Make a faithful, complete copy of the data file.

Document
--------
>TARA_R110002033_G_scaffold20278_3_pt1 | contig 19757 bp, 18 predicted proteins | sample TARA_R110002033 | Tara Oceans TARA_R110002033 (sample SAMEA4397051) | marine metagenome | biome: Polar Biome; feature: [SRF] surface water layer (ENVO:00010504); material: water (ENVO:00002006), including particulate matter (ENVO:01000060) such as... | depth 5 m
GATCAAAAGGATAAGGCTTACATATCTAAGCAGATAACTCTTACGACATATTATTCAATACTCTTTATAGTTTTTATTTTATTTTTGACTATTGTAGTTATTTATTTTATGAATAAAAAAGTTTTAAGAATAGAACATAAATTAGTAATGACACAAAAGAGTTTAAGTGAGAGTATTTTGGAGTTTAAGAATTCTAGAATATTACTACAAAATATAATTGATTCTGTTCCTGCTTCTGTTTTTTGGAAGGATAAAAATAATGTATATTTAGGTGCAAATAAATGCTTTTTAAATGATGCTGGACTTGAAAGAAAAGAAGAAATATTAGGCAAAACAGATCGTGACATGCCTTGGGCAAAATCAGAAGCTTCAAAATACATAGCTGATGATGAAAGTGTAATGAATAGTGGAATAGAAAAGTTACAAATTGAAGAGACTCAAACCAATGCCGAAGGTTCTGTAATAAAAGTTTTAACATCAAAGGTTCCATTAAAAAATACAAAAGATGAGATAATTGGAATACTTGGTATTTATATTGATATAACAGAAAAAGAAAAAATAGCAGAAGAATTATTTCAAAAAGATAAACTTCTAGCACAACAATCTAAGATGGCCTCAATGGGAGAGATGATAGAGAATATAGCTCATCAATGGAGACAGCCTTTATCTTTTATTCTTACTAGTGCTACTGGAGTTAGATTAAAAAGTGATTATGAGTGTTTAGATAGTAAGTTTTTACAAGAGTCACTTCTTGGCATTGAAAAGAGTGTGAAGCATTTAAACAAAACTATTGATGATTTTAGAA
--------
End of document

>TARA_R110002033_G_scaffold20278_3_pt1 | contig 19757 bp, 18 predicted proteins | sample TARA_R110002033 | Tara Oceans TARA_R110002033 (sample SAMEA4397051) | marine metagenome | biome: Polar Biome; feature: [SRF] surface water layer (ENVO:00010504); material: water (ENVO:00002006), including particulate matter (ENVO:01000060) such as... | depth 5 m
GATCAAAAGGATAAGGCTTACATATCTAAGCAGATAACTCTTACGACATATTATTCAATACTCTTTATAGTTTTTATTTTATTTTTGACTATTGTAGTTATTTATTTTATGAATAAAAAAGTTTTAAGAATAGAACATAAATTAGTAATGACACAAAAGAGTTTAAGTGAGAGTATTTTGGAGTTTAAGAATTCTAGAATATTACTACAAAATATAATTGATTCTGTTCCTGCTTCTGTTTTTTGGAAGGATAAAAATAATGTATATTTAGGTGCAAATAAATGCTTTTTAAATGATGCTGGACTTGAAAGAAAAGAAGAAATATTAGGCAAAACAGATCGTGACATGCCTTGGGCAAAATCAGAAGCTTCAAAATACATAGCTGATGATGAAAGTGTAATGAATAGTGGAATAGAAAAGTTACAAATTGAAGAGACTCAAACCAATGCCGAAGGTTCTGTAATAAAAGTTTTAACATCAAAGGTTCCATTAAAAAATACAAAAGATGAGATAATTGGAATACTTGGTATTTATATTGATATAACAGAAAAAGAAAAAATAGCAGAAGAATTATTTCAAAAAGATAAACTTCTAGCACAACAATCTAAGATGGCCTCAATGGGAGAGATGATAGAGAATATAGCTCATCAATGGAGACAGCCTTTATCTTTTATTCTTACTAGTGCTACTGGAGTTAGATTAAAAAGTGATTATGAGTGTTTAGATAGTAAGTTTTTACAAGAGTCACTTCTTGGCATTGAAAAGAGTGTGAAGCATTTAAACAAAACTATTGATGATTTTAGAA